After the BUT, return to the stage of the Verbal Compliance method that you were at before the subject tried to interrupt, distract or deflect you with his statement, and proceed with the progressive appeals. This may sound simplistic, but it WORKS in most cases...I've personally used it dozens of times with hard-case criminals. A subject once responded to a simple question by cursing me very harshly, and at length....my response? "I'm sorry you feel that way, Mr. So-and-So, BUT...." It worked, and I resolved the situation without force.

The subject's weakest link, his vital point most vulnerable to attack, is usually his mind.

Progressive Appeals: This is the 5 step method of overcoming verbal resistance. Be sure to maintain your SAT tripwires during verbal engagement.

1. Ask (ethical appeal). Examples: "Sir, you are on my private property. Please leave now."...."Sir, I need to get in my car now, please move aside."....in the case of a stranger hanging around your children in public: "We have to go now, good bye" (this is indicating that you/your family are leaving the area and that the subject should not follow, without directly saying "get lost creep!")

2. Set Context (reasonable appeal). This is where you explain the situation and why you are asking the person to leave or stop what he is doing. "Sir, you are tresspassing on my private property, and I don't know you....you need to leave, now, please."....."Sir, that's my car and I need to get in it. Why are you standing in my way?"....."Mister, I don't know you, and you're making me nervous staying so close to my children; I'd like you to leave, please."

3. Present Options (personal appeal). This is where you politely spell out that you are running out of patience and that there will be consequences if the subject does not comply. "Sir, if you don't leave my property right now, you're guilty of criminal trespass, and I'll have you arrested."...."Mister, you are blocking me from getting in my car; you need to move away or I'll assume you mean business."....."Look bud, you need to back off from my children right now. If you don't, I'll yell for the cops or back you off myself if I have to."

As unlikely as it would seem, the subject might be an idiot who failed to realize how much he was pushing you until you made the situation, and the consequences, clear to him. If this is the case, he will back off. Also, many times a criminal will back off if he realizes his intended victim is prepared to take action.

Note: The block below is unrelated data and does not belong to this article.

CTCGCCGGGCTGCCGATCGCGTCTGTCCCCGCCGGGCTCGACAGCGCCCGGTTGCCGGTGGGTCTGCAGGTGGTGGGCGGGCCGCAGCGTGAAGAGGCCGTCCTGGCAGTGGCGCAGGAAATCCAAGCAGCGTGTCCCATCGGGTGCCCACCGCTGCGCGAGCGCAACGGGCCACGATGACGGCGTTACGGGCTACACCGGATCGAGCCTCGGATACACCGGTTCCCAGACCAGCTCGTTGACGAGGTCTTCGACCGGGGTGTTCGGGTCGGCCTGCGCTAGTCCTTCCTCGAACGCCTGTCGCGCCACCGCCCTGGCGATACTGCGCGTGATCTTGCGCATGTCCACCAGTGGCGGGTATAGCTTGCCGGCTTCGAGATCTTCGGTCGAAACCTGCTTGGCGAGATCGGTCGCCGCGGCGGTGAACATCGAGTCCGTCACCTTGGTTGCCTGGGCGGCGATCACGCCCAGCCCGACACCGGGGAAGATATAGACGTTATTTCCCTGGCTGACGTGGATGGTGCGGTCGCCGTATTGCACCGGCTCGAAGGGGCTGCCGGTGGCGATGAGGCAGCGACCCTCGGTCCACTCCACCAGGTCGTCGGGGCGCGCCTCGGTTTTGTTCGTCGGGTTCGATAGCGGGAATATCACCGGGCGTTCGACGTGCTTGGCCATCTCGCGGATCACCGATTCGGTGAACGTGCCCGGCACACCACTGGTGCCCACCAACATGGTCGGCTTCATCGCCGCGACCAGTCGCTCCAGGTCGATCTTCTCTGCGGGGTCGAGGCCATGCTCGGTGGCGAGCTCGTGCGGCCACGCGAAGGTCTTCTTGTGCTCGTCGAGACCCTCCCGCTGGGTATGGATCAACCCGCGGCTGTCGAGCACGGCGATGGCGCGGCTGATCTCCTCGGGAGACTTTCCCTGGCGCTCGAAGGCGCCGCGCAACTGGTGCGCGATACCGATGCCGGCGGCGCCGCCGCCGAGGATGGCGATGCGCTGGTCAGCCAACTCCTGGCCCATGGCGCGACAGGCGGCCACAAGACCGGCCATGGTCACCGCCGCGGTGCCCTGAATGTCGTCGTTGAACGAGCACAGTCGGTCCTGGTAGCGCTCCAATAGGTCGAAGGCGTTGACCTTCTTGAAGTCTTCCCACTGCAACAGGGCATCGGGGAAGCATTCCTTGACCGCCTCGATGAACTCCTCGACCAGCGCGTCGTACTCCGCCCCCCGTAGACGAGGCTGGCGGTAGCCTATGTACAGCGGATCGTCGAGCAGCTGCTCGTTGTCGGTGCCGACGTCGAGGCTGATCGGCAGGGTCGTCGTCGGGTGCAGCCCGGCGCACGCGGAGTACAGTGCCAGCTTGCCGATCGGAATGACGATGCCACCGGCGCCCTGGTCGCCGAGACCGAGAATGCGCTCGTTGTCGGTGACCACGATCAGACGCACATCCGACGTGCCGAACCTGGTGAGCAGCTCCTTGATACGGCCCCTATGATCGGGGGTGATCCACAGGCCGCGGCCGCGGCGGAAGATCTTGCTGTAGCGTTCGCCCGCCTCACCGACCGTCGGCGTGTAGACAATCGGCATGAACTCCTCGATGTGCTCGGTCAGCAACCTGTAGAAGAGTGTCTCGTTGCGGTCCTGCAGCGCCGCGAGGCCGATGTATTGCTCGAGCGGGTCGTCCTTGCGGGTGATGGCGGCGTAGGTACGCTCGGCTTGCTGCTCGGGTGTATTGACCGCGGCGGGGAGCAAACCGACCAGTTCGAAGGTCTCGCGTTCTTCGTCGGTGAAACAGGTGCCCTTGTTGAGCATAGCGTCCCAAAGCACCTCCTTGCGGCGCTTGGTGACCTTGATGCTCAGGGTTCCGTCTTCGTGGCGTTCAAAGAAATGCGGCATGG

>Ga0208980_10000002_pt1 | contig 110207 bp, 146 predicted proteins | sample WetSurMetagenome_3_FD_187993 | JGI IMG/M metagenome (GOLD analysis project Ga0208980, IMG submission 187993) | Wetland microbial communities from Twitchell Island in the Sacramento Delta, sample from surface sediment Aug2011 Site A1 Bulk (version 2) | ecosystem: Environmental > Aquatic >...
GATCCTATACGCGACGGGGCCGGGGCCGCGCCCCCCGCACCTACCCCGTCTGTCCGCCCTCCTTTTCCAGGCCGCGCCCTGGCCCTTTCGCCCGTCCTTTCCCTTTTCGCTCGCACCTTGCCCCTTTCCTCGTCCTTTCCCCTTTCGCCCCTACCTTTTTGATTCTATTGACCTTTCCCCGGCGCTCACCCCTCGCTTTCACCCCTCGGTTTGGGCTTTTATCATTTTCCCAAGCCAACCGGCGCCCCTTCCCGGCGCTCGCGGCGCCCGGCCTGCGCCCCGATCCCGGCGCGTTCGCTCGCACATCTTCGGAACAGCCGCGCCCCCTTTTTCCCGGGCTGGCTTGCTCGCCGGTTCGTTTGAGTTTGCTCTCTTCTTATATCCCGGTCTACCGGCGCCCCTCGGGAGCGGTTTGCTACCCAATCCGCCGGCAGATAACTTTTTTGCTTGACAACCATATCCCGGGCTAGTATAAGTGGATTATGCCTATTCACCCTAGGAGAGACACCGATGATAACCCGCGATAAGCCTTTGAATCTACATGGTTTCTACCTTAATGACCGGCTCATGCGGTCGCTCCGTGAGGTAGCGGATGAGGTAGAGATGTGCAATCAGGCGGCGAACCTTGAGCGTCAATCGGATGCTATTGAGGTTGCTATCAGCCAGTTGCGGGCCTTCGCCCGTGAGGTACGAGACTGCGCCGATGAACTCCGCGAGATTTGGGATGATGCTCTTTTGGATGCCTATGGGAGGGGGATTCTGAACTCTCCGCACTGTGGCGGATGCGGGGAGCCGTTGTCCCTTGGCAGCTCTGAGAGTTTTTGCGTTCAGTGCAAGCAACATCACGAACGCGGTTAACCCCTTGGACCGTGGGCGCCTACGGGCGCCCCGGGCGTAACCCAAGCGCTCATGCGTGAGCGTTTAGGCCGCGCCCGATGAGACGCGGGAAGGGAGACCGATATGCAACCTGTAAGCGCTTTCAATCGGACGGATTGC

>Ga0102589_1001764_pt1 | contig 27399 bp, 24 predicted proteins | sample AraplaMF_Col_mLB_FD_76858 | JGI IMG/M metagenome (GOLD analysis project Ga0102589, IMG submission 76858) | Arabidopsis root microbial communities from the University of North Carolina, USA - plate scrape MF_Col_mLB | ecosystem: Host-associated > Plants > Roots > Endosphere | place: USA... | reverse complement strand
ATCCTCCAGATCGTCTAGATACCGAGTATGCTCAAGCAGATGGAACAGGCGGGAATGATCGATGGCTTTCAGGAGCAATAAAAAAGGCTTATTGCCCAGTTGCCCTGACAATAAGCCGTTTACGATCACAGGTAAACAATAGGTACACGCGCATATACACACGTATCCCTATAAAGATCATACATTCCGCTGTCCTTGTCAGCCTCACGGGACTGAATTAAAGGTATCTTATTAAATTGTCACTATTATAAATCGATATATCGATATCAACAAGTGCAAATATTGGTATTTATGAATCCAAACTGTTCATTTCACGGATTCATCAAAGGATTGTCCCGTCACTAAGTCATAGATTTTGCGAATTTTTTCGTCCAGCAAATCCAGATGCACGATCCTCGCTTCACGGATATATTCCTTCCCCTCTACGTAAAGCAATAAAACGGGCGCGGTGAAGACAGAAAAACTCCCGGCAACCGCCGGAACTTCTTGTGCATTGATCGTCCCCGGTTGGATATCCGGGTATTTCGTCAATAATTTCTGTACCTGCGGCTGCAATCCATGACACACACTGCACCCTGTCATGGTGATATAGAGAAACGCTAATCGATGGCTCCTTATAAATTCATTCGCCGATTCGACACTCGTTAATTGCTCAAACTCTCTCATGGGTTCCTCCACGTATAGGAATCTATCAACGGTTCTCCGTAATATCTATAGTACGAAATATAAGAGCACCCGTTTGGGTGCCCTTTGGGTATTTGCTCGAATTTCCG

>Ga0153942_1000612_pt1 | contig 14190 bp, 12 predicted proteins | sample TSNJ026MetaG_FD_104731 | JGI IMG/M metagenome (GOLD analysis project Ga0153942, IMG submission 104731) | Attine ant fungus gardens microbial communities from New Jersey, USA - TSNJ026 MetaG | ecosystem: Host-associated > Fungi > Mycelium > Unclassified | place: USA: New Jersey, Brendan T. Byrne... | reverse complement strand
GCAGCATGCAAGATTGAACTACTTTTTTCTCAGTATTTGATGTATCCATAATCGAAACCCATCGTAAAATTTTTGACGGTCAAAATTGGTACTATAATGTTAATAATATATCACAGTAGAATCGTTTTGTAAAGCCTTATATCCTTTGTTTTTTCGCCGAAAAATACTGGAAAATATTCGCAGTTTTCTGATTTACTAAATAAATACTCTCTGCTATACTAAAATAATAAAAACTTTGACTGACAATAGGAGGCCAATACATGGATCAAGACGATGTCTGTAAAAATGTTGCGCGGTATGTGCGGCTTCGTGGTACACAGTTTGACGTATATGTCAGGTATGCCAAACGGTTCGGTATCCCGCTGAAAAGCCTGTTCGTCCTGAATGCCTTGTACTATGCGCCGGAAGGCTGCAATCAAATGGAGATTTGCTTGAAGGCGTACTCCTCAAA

If the subject does not comply at this point, the situation could be considered Code Orange...high probability of threat.

4. Confirm (practical appeal). The essense of this stage is the question "Is there no way at all that I can convince you to comply (ie: leave/move back/get away from my children/etc)?" The subject's answer to this question, along with his body language, facial expressions, behavior and apparent attitude, should make clear to you if he is a real threat, and what level or type of tactical response to employ. Another, more confrontational but very clear way of verbalizing this stage is to calmly say "This is your last chance to back off, then I assume you're a threat and do what I have to do."

Very few people who are *not* either a threat, or incredibly stubborn, will progress past this point if the result you are trying to get is halfway reasonable.

5. Act. If you have gone through the four stages of verbal appeals correctly without any hint of compliance or reasonable response, it is unlikely that further verbal engagement will have any positive result. Now, you must decide whether to withdraw, seek help, or enter tactical (attack/defend) mode, based on the circumstances.

Always keep in mind that the situation could suddenly turn "Code Red" at any moment, and that you must be mentally and physically prepared for this at all times.

As always, the choice to use this information and the consequences thereof are the personal responsibility of the reader, as is compliance with local law and regulations.


All materials at this site not otherwise credited are Copyright 1996 - 2002 Trip Williams. All rights reserved. May be reproduced for personal use only. Use of any material contained herein is subject to stated terms or written permission.